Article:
I have been interviewing new techs and installers lately to bring on a couple of more people to the team. It was a long, grueling day yesterday, meeting with 17 applicants and interviewing them all. There were several we liked a lot and will likely bring back for second round interviews. Part of the interview process was to discuss the products they are currently working with and their opinions of the pros and cons. I was focusing mainly on control systems, networking/remote management systems and, to some extent, media distribution. One thing I found consistent throughout all 17 interviews was that no one is happy with all aspects of any product range, although, overall, there are a lot of good options out there with more positives than negatives.
Within the control system category, the main benefits I heard were ease of deployment/programming. Comments included that clients love it, that it’s easy to explain to clients, and it does everything needed for the system and covers all of the subsystems well. Negative comments tended to be either about a certain control system being too complicated to program or too limited in its user interface. These negatives were typically mutually exclusive; hard-to-program systems had very customizable GUIs and those with limited user interfaces were really easy to deploy and program. On the whole, most of the interviewees seemed really happy with the control systems that their companies were deploying.
Responses about networking gear seemed very hit and miss. Some really loved the gear they used, while others felt the same gear was subpar or not robust and reliable. The biggest gripes I heard about networking gear were about reliability and faulty firmware. On the other hand, most were pretty positive about the networking equipment they were installing. Everything from Araknis to Ubiquiti to Luxul and Pakedge got mostly good reviews. Some GUIs were more difficult than others, most had little idiosyncrasies that took some getting used to, but on the whole, a solid product line up. It seemed that Araknis and Ubiquity were the ones most liked, mainly for price point (Ubiquiti) and reliability/tech-support as well as a decent price (Araknis). Most liked the Pakedge GUI, except those who came from a networking background and preferred a more technical and traditional interface.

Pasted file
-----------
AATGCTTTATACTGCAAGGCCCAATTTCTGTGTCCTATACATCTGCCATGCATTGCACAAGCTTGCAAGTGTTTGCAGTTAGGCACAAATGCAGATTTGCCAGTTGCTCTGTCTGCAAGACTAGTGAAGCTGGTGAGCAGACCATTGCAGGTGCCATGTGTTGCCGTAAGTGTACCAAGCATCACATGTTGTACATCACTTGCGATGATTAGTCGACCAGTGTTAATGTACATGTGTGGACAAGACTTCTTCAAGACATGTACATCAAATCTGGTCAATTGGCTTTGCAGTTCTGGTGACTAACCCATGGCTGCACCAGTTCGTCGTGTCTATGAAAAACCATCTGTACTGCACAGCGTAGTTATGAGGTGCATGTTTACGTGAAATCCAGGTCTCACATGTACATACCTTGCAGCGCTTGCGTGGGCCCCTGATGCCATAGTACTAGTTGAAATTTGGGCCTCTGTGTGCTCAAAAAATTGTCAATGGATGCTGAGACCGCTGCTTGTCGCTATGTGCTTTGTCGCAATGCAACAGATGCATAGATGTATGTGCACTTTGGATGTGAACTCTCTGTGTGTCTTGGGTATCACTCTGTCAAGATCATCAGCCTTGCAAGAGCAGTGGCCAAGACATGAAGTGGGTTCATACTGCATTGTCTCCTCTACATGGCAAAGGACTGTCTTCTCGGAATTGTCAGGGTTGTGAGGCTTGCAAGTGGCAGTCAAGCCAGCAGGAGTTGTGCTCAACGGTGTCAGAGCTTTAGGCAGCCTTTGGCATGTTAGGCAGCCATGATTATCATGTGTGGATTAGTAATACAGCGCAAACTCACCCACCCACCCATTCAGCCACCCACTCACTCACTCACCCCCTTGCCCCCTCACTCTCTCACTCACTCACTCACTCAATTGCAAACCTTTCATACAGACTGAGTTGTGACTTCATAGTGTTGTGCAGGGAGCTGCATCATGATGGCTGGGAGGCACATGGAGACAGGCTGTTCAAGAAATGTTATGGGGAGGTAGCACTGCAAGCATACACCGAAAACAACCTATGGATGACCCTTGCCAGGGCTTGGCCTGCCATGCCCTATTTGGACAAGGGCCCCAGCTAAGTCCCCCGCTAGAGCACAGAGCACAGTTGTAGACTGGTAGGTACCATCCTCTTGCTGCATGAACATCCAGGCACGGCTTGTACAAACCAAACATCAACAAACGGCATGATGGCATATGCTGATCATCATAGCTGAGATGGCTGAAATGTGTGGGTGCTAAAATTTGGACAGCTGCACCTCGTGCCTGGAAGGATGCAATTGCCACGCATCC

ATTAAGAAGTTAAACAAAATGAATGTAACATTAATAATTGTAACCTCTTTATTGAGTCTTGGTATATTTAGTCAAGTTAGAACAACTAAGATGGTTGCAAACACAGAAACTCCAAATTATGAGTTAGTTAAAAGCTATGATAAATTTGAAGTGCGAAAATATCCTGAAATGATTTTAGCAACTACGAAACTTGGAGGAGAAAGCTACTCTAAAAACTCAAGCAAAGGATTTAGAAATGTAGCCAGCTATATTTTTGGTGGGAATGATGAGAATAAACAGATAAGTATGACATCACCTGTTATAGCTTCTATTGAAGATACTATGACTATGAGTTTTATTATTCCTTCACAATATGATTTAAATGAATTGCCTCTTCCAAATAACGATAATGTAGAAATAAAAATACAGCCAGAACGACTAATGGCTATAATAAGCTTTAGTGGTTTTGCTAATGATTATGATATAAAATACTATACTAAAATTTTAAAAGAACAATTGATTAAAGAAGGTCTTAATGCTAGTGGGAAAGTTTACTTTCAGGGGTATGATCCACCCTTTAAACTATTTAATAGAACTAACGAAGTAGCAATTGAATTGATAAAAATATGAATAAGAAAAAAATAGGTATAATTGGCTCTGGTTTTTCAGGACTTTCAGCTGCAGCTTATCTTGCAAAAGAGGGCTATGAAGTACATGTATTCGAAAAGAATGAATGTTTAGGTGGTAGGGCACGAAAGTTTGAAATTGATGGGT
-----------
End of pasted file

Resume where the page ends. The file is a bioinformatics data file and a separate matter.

Remote management got a lot of mixed reviews. Everyone LOVED being able to service client sites without having to physically go there, but almost everyone had some form of wish list for the service that their company employs, and the concerns were consistent for each provider. Some providers have an inordinate amount of false positives because they send an alert if a device doesn’t communicate with the server for more than 10 minutes, with no mechanism to adjust the time limit. Others require a lot of set up at initial install to map every connection and parent/child relationship. Yet another does not have a very good mobile interface and most of the troubleshooting is happening after-hours or while in the field, so mobile is critical. On the positive side, having the tool is something no one is willing to give up. The amount of service calls and time it saves everyone is life-changing.
Finally, media distribution is a thorn in everyone’s side. The challenges of 4K HDR and possibly 8K down the road along with the bandwidth limitation of Category cable has everyone on edge about the installs and pre-wires being done today and how to “future proof” for tomorrow, especially in a market where running conduit or pulling wire in the future is not feasible (pre-war construction apartment buildings with cinderblock or clay walls, concrete slab ceilings and no attics or basements). While clients love the idea of everything centralized and not seeing anything in a room except for a TV on the wall and integrators are making good money selling and installing these systems, there is a lot of agita out there.
I strongly encourage all of you to talk to as many people at different companies as you can. Either get on some of the Facebook groups, attend networking events or when you are hiring talk to the techs about topics you are researching or having issues with. There is no better way to gain market intelligence than to network and ask the questions.